CNBC: Why the homeownership gap between White and Black Americans is larger today than it was over 50 years ago

CNBC, August 21, 2020: Why the homeownership gap between White and Black Americans is larger today than it was over 50 years ago

Many Black families are feeling the stress of today’s pandemic compounded with the lingering effects of the 2008 crisis. In May, according to the Urban Institute, Black homeowners were more likely than White homeowners to have missed or deferred their mortgage payment due to the financial impact of the coronavirus, leading many experts to fear a widening gap in homeownership disparities.

Prior to the pandemic, Black homeownership had already hit a record low of 40.6% in the second quarter of 2019. Though that figure increased to 47% for the second quarter of 2020, data from the U.S. Census Bureau shows that Black Americans still have the lowest rate of homeownership compared to other racial groups, with White Americans having a homeownership rate of 76%, Hispanic Americans having a homeownership rate of 51.4% and Asian, Native Hawaiian and Pacific Islanders having a homeownership rate of 61.4%.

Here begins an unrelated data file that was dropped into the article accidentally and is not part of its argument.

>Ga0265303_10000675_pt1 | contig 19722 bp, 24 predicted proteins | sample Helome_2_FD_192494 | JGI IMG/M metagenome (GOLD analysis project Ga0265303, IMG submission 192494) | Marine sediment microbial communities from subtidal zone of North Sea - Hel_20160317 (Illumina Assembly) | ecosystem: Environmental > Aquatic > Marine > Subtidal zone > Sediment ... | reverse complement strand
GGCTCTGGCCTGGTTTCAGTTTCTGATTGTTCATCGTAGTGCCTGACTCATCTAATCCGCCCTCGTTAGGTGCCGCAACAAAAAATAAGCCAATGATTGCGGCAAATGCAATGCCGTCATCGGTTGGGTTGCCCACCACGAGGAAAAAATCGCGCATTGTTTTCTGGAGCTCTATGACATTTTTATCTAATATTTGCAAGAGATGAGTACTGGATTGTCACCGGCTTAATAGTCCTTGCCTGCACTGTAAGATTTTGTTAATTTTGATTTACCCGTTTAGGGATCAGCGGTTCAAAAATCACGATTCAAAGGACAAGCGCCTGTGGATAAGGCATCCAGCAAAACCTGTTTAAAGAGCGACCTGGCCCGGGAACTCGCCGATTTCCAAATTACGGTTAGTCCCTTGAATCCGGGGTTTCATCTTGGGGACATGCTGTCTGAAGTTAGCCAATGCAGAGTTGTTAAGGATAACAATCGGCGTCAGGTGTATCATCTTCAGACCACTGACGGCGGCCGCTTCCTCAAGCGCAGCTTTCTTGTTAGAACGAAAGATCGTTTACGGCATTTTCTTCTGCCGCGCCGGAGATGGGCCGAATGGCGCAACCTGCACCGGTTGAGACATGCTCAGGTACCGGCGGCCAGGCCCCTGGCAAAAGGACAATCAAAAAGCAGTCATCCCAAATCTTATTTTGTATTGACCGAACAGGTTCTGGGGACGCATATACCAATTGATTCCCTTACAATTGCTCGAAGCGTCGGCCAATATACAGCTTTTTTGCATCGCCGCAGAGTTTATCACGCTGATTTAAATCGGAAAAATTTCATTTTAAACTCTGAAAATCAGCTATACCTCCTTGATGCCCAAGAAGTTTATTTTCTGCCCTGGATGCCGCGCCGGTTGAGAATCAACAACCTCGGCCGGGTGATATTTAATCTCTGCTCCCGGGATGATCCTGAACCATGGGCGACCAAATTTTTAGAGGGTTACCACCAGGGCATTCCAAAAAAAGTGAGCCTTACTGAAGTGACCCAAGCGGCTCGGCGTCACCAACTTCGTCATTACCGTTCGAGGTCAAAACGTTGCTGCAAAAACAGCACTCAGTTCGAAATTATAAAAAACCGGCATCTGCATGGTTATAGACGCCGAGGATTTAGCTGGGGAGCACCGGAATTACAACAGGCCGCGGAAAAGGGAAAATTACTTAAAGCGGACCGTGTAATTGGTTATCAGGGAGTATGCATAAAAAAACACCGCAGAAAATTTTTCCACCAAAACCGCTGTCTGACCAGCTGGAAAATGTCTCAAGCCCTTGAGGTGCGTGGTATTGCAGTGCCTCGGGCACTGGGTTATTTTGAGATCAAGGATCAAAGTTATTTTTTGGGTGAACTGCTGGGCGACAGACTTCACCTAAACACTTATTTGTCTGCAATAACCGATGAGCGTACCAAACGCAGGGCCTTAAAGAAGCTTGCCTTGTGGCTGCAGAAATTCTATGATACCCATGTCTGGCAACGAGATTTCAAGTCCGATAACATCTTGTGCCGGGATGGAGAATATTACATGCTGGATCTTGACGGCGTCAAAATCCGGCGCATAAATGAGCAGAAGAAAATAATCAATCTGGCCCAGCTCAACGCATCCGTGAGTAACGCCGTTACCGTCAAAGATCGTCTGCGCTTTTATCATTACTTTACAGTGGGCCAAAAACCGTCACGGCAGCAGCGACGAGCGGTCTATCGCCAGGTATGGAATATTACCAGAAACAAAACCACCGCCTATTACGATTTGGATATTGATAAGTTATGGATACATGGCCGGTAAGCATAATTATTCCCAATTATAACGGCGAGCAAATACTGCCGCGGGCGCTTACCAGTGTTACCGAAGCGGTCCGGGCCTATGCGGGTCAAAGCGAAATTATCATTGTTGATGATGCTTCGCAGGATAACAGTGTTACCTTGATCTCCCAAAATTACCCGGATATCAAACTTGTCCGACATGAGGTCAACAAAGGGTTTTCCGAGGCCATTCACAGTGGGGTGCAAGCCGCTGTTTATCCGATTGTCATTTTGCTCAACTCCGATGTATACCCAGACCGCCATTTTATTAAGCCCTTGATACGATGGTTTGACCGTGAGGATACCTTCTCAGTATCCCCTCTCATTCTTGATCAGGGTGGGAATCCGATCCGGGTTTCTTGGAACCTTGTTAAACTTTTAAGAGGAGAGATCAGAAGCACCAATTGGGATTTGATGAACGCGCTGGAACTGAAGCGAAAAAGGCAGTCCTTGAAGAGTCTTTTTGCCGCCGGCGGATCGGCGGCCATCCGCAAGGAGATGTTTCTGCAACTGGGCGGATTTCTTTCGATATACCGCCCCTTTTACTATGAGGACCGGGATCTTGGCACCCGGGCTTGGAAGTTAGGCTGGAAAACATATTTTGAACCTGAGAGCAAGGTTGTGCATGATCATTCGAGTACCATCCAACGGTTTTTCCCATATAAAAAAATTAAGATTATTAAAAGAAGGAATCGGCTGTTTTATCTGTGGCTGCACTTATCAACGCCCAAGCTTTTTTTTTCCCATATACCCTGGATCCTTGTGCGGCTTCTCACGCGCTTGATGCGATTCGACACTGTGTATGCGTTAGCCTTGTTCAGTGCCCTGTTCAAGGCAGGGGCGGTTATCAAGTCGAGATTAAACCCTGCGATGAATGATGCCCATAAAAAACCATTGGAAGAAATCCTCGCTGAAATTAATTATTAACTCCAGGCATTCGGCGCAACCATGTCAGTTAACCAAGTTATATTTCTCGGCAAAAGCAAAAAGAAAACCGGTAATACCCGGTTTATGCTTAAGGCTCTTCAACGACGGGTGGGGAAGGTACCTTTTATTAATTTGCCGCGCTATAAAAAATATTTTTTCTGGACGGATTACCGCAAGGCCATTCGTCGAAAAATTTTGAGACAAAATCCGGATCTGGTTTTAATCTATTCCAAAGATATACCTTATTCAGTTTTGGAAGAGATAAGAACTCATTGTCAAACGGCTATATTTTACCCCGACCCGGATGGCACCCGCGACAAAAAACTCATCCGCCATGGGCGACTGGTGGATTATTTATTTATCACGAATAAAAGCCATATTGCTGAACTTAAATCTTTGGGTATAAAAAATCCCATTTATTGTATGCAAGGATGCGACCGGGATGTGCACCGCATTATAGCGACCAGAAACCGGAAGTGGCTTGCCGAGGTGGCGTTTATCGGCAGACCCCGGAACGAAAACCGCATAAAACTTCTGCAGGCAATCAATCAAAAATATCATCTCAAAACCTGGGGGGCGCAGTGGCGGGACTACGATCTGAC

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Redlining and Neighborhood Health

Before the pandemic devastated minority communities, banks and government officials starved them of capital.

Lower-income and minority neighborhoods that were intentionally cut off from lending and investment decades ago today suffer not only from reduced wealth and greater poverty, but from lower life expectancy and higher prevalence of chronic diseases that are risk factors for poor outcomes from COVID-19, a new study shows.

The new study, from the National Community Reinvestment Coalition (NCRC) with researchers from the University of Wisconsin–Milwaukee Joseph J. Zilber School of Public Health and the University of Richmond’s Digital Scholarship Lab, compared 1930’s maps of government-sanctioned lending discrimination zones with current census and public health data.

Table of Content

  • Executive Summary
  • Introduction
  • Redlining, the HOLC Maps and Segregation
  • Segregation, Public Health and COVID-19
  • Methods
  • Results
  • Discussion
  • Conclusion and Policy Recommendations
  • Citations
  • Appendix

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